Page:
EAA AirVenture returned this week with a strong showing in attendance after having to postpone the convention due to concerns about health and safety surrounding the pandemic in 2020. Extra safety measures have been put in place to ensure the safety of the attendees at this year’s convention. Continue reading below to learn more!
After the Experimental Aircraft Association canceled last year’s AirVenture fly-in convention due to the COVID-19 pandemic, attendees could hardly wait to get back to Oshkosh. At first, organizers expected fewer attendees this year, but by 8 p.m. Sunday, nearly 8,000 planes had arrived in Oshkosh, CEO Jack Pelton said Monday during an opening day news briefing. That’s compared to the usual 5,000 and only 3,500 in 2019. EAA AirVenture 2021 runs through Sunday at Wittman Regional Airport.
Exhibitors also turned out in force, with more than 800 here this year, Pelton said. That said, EAA did make some changes ahead of this year’s event, including canceling the usual Monday-night concert and adding a streamlined arrival process. Launched in March, Express Arrival allows attendees to get their tickets, wrist bands and parking and camping passes ahead of the event to avoid congestion, which EAA will keep in future years, Pelton said.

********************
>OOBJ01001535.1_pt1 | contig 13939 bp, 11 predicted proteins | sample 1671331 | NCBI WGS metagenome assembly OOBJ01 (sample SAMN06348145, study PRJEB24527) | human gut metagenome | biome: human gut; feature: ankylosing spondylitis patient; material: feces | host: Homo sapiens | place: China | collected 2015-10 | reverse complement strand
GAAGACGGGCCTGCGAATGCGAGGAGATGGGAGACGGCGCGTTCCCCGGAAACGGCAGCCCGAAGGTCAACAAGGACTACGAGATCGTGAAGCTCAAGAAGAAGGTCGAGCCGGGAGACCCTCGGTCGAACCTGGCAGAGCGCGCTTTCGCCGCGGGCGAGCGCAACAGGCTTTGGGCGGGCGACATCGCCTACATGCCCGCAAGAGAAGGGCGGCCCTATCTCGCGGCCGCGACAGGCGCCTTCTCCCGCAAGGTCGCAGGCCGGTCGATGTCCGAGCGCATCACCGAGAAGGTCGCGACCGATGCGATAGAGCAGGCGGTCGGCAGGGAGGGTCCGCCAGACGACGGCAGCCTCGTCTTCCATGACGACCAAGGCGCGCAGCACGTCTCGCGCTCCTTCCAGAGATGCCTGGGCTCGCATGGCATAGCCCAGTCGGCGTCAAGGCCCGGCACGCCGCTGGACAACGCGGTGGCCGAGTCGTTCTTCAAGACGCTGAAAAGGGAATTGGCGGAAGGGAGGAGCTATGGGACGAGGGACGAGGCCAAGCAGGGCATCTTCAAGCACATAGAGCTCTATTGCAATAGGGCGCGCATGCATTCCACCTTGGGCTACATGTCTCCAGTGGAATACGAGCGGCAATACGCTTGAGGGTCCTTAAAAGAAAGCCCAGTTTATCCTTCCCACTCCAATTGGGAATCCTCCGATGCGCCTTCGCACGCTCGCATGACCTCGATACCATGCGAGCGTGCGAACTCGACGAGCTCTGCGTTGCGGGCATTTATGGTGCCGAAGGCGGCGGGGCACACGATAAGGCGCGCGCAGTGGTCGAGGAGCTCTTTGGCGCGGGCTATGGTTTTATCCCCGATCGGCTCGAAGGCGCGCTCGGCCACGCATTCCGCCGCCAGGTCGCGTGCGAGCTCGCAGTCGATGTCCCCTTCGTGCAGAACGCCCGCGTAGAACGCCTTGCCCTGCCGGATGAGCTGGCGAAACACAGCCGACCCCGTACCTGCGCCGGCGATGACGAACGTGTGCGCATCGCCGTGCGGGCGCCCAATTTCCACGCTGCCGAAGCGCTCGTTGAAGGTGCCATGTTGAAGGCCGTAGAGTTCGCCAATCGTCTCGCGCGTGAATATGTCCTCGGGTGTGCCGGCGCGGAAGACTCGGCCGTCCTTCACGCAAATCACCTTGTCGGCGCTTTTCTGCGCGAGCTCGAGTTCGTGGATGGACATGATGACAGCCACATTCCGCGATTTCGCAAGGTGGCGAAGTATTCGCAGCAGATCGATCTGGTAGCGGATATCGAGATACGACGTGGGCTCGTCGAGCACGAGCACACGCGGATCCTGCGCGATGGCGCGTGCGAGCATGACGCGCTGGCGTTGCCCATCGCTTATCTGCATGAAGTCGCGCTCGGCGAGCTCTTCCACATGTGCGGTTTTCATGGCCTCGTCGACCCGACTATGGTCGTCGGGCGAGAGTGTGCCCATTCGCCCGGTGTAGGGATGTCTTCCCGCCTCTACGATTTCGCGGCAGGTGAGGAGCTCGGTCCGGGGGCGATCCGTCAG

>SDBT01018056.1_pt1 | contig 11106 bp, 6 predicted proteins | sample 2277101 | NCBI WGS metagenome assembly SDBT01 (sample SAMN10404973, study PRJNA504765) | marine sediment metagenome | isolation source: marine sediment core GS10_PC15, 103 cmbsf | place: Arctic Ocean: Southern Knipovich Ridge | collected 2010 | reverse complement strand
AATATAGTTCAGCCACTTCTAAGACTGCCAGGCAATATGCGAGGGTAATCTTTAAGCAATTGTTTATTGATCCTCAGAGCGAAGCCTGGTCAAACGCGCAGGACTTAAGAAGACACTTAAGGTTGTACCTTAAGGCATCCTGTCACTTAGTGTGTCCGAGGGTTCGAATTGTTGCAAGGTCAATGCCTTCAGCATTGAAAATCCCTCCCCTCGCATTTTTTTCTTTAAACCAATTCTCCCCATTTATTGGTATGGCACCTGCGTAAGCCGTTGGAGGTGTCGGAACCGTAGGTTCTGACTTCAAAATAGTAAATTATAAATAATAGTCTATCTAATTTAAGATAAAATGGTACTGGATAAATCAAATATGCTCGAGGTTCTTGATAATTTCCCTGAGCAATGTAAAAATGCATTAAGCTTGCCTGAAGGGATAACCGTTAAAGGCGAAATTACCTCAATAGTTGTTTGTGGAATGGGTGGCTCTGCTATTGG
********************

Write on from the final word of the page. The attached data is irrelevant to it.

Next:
Projections also show that 2021 AirVenture attendance is similar to 2019 levels, when more than 600,000 came that year. Among this year’s attendees is John Lake, who flew in from Utah. He built his own Glasair GlaStar, which over the course of five years and has flown since 2005. “I’ve been from the tip of Baja and up into Canada and everything in between,” Lake said.
It took him a day and half to get to Oshkosh from Utah in the plane, which he and his wife use to travel. He’s been flying for 40 years ever since he learned to fly in the Navy. This is the first time he’s ever brought his GlaStar to AirVenture, but Lake first came with his dad when he was 13, he said. That first time he said he’d one day build a plane; he’s since built five. “It’s been a great plane,” Lake said.
Allen Floyd came from Colorado in his 1976 Cessna 185, which he flew in the EAA AirVenture Cup Race, a distance of more than 400 miles. Floyd also owns a Rutan Long EZ that he also races. He’s been a member of EAA for more than 20 years and is excited to be back in Oshkosh. To promote social distancing, EAA will also offer two afternoon airshows — one at the south end of the grounds and the other at the north end.
EAA also hired Jani-King, a national janitorial service that offers cleaning services for large casinos, the PGA Tour and Lambeau Field, to ensure the grounds and buildings are clean for the large gathering, EAA spokesman Dick Knapinski said. There are also more than 750 hand sanitizing stations through out the grounds, he said. “We came out of this resilient,” Pelton said.
Original article published on thenorthwestern.com